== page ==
Tuesday, June 30, 2009

Bata maacher jhal

I love fish. And being a Bengali just any kind of fresh water fish is a favorite. Be it the delicate Bhetki, or the chunky Rui, or the small Tyangra, or the crispy fried Topshe or the seasonal Ilish.....fishes have always been delights.I remember as a child when I would sometimes accompany Baba to the fish market and marvel at the glimmering silvery fishes stacked neatly, people haggling over the prices,some of them expertly commenting on the quality of fish by just touching them....Oh! the fish market was such an interesting place(the fishy smell was a tad dampener though!).
This particular fish Bata as we call it.... is a favourite of mine and Baba's.It is very tasty but if you are not comfortable with fish bones, you migh find it a little difficult . Maach bechhe khaoa.. is the traditional way of eating fishes where you use your hand to separate the flesh from the bones...and Baba taught me that loooong back.....
This country never ceases to surprise me and so of course when I discovered this fish at our fish shop... I was elated....

How to make Bata maacher Jhal:

Bata fish-5-6 cleaned and descaled
turmeric-3 tbsp
mustard oil-about 1/3cup
ground mustard-2 tbsp
nigella-1 tsp
tomatoes-1/2 of a large tomato diced
boris(optional)-a handful fired and kept aside
green chillies- 2 slit

Marinate the fishes with salt and turmeric.
Next fry the fishes in mustard oil until both the sides are browned.
Remove the fishes and drain the excess oil.
In the remaining oil sizzle the chillies and the nigella.
Add turmeric and tomato pieces and mustard paste. When the tomato softens add 1 cup of water.
Let the gravy come ot rolling boil.
Add the fishes and season with salt.
Cover and cook for 5-6 minutes in medium heat. let the gravy dry up a bit.
Add the boris and serve with white rice.... Love it..!

Monday, June 29, 2009


I remember , whenever we went out for dinners, baba and me would order soups and I wanted only Chicken Sweetcorn soup! I was totally in love with it and it was such a tasty appetizer......healthy yet incredibly tasty. I loved the boiled chicken pieces, the sweet corns and the egg white....
Since then, soups have been a hot favorite.So when C was craving for a hot and sour soup I decided to give it a try at home.... and it turned out fine...

What you need:

chicken stock:1 cup (I used 1 bullion dissolved in 1cup water)
sweetcorn, baby carrot, broccoli, beans- chopped fine 1 cup
chicken-2 tender breast pieces
chinese egg noodles- half of a packet boiled and kept aside
ginger -1 tsp fine paste
pearl onions-2 diced
thai chilli sauce-4-5 tsp
vinegar-1 tsp
soy sauce-1tsp
white oil -2 tbsp
lime juice-2-5 tsp

Boil the vegetables and keep them aside. Do not overcook them.
Cut out small chicken strips or the way you would like in your soup.
Season with salt and pepper.Fry in medium heat with white oil with the onions and the ginger.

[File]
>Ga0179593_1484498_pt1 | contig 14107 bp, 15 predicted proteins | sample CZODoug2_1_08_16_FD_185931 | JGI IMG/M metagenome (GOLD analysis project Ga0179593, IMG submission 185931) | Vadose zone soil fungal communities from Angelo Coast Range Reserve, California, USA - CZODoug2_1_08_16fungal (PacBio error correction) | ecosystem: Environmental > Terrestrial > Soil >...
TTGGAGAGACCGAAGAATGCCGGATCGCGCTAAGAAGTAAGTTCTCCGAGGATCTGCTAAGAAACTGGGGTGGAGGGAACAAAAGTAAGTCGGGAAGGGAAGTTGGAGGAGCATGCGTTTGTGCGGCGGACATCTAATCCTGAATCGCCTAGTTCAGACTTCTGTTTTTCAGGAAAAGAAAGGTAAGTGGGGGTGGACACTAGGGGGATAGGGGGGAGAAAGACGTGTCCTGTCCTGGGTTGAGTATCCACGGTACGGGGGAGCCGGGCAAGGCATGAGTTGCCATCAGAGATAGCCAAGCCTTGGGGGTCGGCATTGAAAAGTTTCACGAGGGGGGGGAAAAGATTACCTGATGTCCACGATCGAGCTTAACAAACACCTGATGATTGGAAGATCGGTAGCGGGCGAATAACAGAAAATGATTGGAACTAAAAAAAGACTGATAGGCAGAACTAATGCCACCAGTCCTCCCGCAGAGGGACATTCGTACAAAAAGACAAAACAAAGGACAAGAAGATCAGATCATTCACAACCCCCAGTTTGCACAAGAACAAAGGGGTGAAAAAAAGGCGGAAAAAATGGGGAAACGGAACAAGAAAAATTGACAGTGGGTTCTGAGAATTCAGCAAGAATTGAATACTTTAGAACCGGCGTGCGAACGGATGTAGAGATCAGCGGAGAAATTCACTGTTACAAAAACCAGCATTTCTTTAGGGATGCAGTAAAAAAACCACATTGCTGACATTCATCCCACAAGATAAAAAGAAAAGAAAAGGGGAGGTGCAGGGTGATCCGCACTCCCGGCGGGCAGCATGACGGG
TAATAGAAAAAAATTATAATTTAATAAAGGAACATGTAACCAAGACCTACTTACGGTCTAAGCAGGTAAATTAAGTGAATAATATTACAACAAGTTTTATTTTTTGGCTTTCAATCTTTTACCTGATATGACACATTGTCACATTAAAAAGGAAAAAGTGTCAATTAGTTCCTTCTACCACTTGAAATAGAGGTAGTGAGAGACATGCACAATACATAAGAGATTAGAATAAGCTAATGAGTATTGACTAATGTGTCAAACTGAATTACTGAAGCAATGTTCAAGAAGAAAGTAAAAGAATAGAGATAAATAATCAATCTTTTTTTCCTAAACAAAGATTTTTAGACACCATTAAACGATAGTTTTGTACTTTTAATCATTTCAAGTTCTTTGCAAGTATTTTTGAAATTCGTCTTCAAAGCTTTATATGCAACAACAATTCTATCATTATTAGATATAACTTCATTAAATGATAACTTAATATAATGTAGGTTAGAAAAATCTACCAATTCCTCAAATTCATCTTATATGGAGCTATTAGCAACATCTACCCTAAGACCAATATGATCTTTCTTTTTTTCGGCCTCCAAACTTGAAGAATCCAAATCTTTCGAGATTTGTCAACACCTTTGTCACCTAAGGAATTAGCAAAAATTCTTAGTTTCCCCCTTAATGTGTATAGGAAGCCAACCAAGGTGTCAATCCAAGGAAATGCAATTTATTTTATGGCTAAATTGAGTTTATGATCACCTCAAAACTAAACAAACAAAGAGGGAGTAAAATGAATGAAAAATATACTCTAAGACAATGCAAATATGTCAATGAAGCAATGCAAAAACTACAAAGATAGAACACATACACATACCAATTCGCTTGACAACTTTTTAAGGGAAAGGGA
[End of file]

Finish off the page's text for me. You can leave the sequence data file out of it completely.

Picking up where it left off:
Now in a saucepan , add the chicken stock and 3 more cups of water. Add salt according to taste.
Once the stock comes to a boil add the vegetables and chicken.
Next add the sauces and the vinegar.
Just before removing from heat, add the noodles.
Sprinkle lime juice and serve hot.

Monday, June 22, 2009

Shimai er payesh... or Vermicelli milk pudding

Birthdays always bring back fond memories of home.The nostalgia sets in big time and my mind flies back home. There were no elaborate parties but the food was always there...sumptuous and made with a whole lot of love .
And payesh is one such thing which is definitely my mother's birthday specialties.
Back home we made this traditional Bengali pudding/kheer with rice. But at in-laws place Shimai is preferred instead of rice. And over the last two years I too have grown to love this sweet delicacy.I love to see C's face lighting up when he sees his bowl of payesh.

What you need:

milk (full cream!) -1 lt
gur-1 cup crumbled
chopped cashew-a handful
shimai/vermicelli-1/3 cup
oil/ghee-2 tbsp
sugar-2 tsp

In a saucepan start boiling the milk at low temperature. Careful not to scald the milk at the bottom. This is a long process as the heat is low medium.
Meanwhile add ghee /oil to another pan and lightly fry the shimai until they turn deep brown.
When the milk has reduced to half add the shimai and keep stirring.
When you think it is the desired consistency add the sugar.
Next add the gur/jaggery and let it dissolve into the milk and watch the as the color turns a rich chocolaty brown. Add the gur according to taste... depending on how sweet you want your payesh.And the sugar is added before the gur so that the milk does not curdle even if the gur has some impurities in it.
Remove from heat and add the chopped cashews.
Cool and serve.

So long..... enjoy your payesh... and day dream about home.....!:)

Wednesday, June 10, 2009

Lau chingri.....and a rainy afternoon

Well no ... not rainy exactly.... but cloudy certainly and very depressingly gloomy....
I was debating whether to have lunch or just have anything that was in the fridge.I usually refrain from keeping cooked food for more than 2 days.(C does not like it) and so usually you will not find anything very edible stored in the fridge other than milk, sauces, jams and raw vegetables.
So very stealthily I opened the fridge praying to find something and there it was..... no no... to be more precise... there was 'nothing'.. readily eatable.... (Poor me!sob!)...
But by then my hunger pangs had grown severe and I decided to cook something that would take me less than 20 minutes.
I fished out a gourd ( half of which we have had two days back) and found a quarter pound of kucho chingri (small shrimps) in the deep freezer.